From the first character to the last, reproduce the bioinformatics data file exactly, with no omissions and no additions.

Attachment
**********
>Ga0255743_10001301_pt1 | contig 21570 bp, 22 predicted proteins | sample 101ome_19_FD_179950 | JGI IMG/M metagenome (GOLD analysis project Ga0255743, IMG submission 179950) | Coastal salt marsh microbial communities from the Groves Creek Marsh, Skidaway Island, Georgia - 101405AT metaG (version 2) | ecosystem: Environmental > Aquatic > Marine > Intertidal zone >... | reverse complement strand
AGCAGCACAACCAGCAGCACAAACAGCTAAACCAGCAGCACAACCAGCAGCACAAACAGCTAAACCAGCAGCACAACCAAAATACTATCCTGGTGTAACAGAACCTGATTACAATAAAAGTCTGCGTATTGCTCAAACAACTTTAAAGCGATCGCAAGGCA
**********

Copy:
>Ga0255743_10001301_pt1 | contig 21570 bp, 22 predicted proteins | sample 101ome_19_FD_179950 | JGI IMG/M metagenome (GOLD analysis project Ga0255743, IMG submission 179950) | Coastal salt marsh microbial communities from the Groves Creek Marsh, Skidaway Island, Georgia - 101405AT metaG (version 2) | ecosystem: Environmental > Aquatic > Marine > Intertidal zone >... | reverse complement strand
AGCAGCACAACCAGCAGCACAAACAGCTAAACCAGCAGCACAACCAGCAGCACAAACAGCTAAACCAGCAGCACAACCAAAATACTATCCTGGTGTAACAGAACCTGATTACAATAAAAGTCTGCGTATTGCTCAAACAACTTTAAAGCGATCGCAAGGCA